As my history will indicate, I've taken a Blog break to try new things. In part, many students have told me that blogging is "old news" and from a mathematics perspective, it is difficult (or was) to write using mathematical language, hence my move towards .pdf Microsoft (Math version) and Google Docs.
Alas, the focus this year for me is both Growth Mindset and effective communication use via Twitter and Google Docs. Earlier this year, I organized a Book Club for the math department using Dr. Jo Boaler's "Mathematical Mindsets". The book club was a great way to force myself to read the entire book (something I wish I had more time to do) in a timely manner while also hearing my fellow colleagues' perspectives on the matter. Every teacher had a chapter to read and summarize for us at a local restaurant.
Naturally, it is a progressive evolution but I've been very successful in getting kids to change their language towards math, difficult problems and even homework (all in the name of personal growth). Less and less students say that they "can't do math". More and more students are saying, "That was challenging! I learned something today." Imagine if this mindset were applied to all subjects. How often would you hear people say, "I can't speak French", "I can't play sports"? Growth mindset makes "can't" an insult to oneself. With growth mindsets you'd here a lot more, "I'm proud of myself, I tried ... ". This is how I felt when I was in Germany this summer when I was saying: "Guten Tag. Mein Deutsche ist kein gut aber ..." My German wasn't perfect, but I was succeeding in getting what I wanted and being understood. It was hard, but so very rewarding.
My next steps in Growth Mindset is to re-evaluate Dr. Jo Boaler's Growth Mindset advice on Assessment and Evaluation such that it is both advantageous to both students and teachers. Furthermore, it is to assist those who remain in a "Fixed Mindset". A respected colleague of mine recently sent me the following link from a Growth Mindset Newsletter which deals with that very matter:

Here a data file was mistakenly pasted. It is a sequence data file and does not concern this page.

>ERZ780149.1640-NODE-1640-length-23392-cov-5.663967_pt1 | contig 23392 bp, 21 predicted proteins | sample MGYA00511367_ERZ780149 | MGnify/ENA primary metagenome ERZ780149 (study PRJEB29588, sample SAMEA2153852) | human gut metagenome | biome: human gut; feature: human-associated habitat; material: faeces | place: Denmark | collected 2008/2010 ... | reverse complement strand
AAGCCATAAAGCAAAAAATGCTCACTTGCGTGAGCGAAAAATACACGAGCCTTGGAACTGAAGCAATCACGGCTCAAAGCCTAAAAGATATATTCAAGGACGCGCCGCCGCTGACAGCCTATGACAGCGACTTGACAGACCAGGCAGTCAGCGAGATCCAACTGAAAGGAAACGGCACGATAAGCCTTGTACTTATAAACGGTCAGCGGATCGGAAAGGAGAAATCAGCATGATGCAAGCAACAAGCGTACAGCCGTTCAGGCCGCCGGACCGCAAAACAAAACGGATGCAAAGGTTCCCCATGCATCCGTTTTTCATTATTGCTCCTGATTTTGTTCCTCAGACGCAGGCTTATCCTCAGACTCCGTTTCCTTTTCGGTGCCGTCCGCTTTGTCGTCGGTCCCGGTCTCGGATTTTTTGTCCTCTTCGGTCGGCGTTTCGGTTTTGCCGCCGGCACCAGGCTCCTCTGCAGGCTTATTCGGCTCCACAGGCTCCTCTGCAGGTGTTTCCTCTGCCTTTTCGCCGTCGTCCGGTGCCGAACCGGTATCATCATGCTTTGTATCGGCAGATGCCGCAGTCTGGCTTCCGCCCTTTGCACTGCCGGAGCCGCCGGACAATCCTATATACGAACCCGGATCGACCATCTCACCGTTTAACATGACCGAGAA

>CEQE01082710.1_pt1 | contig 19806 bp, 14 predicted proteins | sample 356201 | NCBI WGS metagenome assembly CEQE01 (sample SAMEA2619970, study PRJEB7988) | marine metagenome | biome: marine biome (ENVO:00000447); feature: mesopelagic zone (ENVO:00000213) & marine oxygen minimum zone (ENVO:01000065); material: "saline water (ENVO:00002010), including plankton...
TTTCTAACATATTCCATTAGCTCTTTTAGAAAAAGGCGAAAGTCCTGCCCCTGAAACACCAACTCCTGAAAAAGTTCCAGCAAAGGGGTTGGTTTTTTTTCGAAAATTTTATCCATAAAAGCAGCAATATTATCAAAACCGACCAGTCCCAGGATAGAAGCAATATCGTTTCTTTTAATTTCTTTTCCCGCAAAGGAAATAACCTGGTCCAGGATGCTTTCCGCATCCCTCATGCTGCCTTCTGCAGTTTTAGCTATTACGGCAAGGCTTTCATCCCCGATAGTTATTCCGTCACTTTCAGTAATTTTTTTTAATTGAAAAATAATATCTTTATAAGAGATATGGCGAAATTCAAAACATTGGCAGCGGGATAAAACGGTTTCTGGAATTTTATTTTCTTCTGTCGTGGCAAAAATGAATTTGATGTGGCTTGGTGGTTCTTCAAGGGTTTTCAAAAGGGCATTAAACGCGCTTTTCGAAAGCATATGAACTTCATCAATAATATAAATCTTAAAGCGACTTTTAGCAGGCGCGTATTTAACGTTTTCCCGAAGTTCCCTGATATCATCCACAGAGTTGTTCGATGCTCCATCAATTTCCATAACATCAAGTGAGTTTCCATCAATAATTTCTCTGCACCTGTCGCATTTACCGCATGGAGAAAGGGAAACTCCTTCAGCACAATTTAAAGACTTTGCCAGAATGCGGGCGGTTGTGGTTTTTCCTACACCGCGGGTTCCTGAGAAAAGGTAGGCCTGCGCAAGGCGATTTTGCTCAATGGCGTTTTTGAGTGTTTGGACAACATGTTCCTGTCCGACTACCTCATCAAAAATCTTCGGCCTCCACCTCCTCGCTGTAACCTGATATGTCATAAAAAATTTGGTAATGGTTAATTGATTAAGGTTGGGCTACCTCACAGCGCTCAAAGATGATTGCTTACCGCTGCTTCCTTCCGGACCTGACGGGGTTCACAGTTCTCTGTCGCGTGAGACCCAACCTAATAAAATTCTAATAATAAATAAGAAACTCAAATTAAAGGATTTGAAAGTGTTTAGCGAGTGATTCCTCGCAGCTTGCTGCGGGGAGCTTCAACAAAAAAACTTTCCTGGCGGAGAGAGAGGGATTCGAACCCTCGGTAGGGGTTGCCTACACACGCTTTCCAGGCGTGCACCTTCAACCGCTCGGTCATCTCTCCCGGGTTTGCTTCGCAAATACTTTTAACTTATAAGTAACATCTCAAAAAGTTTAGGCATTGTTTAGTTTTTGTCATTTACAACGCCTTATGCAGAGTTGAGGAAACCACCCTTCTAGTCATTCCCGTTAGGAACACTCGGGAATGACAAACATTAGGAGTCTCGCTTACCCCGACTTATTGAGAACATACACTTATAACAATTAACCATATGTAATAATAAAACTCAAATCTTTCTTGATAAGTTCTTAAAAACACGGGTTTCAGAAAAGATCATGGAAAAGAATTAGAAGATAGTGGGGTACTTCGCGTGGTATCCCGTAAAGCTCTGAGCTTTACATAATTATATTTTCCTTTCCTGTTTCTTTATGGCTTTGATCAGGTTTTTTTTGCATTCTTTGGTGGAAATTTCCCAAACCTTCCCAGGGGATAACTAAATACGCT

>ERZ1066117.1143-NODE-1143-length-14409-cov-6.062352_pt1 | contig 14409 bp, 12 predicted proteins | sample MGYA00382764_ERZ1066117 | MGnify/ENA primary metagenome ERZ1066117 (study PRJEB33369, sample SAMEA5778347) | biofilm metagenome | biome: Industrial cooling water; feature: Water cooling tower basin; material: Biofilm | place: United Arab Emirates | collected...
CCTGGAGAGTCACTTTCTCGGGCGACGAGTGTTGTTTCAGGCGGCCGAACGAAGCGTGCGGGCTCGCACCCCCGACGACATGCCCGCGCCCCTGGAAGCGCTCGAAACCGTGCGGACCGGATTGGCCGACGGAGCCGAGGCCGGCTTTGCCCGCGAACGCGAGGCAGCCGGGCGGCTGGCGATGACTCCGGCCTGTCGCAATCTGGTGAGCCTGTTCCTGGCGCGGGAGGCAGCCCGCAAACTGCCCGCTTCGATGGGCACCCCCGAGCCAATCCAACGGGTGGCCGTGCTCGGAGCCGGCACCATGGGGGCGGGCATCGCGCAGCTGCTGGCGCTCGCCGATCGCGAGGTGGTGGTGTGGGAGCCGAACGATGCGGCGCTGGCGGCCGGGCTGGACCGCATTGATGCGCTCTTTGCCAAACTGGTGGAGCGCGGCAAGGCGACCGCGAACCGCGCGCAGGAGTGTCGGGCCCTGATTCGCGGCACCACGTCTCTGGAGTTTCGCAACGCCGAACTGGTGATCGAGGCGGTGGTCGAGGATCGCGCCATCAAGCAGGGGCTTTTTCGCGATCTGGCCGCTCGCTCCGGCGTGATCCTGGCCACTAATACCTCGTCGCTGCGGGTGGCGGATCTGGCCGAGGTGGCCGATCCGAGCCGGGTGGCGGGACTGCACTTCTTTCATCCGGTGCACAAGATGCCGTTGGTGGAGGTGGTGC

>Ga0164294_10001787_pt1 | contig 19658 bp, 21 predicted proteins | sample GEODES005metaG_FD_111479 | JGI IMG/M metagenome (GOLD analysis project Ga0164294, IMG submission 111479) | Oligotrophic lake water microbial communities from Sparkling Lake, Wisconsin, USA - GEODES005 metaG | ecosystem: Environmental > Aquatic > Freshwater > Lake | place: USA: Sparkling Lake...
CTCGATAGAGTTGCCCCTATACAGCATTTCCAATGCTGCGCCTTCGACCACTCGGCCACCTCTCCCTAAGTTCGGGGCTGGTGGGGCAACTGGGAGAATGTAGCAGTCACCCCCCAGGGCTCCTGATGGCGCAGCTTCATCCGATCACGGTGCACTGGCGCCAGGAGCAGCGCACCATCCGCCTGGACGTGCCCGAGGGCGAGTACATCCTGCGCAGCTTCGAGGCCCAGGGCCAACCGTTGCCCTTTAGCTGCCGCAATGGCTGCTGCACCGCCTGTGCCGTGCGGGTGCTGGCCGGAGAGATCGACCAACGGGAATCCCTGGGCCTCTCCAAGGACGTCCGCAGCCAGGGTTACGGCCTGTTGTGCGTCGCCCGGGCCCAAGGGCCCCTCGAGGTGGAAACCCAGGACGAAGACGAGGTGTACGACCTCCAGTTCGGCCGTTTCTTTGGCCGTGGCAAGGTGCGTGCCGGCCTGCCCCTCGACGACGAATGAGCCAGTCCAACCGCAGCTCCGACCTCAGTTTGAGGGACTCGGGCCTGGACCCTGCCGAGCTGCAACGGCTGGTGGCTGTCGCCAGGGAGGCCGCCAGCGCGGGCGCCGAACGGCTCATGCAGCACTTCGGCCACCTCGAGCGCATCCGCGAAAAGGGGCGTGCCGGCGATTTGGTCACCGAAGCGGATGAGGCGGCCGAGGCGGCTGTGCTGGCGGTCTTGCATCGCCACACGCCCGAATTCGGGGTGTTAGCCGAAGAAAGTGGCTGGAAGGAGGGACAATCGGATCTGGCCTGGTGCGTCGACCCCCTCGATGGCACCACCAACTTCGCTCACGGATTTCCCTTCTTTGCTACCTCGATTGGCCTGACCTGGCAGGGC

In this article, it explains why some people are hesitant to accept that they "can" change. The article highlights four main reasons:
1. "They don't know they can"
2. "They don't know how"
3. "They don't want to."
4. "They don't know they are worth it."
Another major change that I've been experimenting with tremendous success is NPVL (Non-Permanent Vertical Learning). This style of learning is really taking off and those who follow my Twitter account will often see student work on walls, windows or desks. The conversations and "lack of fear" of expressing their hypothesis is impressive ... so much so that I think I'm starting to see synapses à la Matrix.
As a final statement, I continue to preach that where there is a will, there is a way. When students complain that they have to memorize all the countries of the world, I say "sporcle it". When students have to memorize the elements of the periodic table, I say "sporcle it". It's my way of saying, when I want to learn something new, I just play sporcle. Yes play. No matter what the subject, I play quizzes to enhance my general knowledge. I want my students to have growth mindset so it is important for me to demonstrate that I too, have a growth mindset. Sporcle is an online quiz game that tests your knowledge on any subject you can imagine. What quiz will you give yourself today?
If you're still not convinced that you can do math, then maybe you're not doing the right kind of math that you find inspiring ... here are a few links to get you going:
Warning: these are addictive. Enjoy responsibly. An unlearned day, is a wasted day.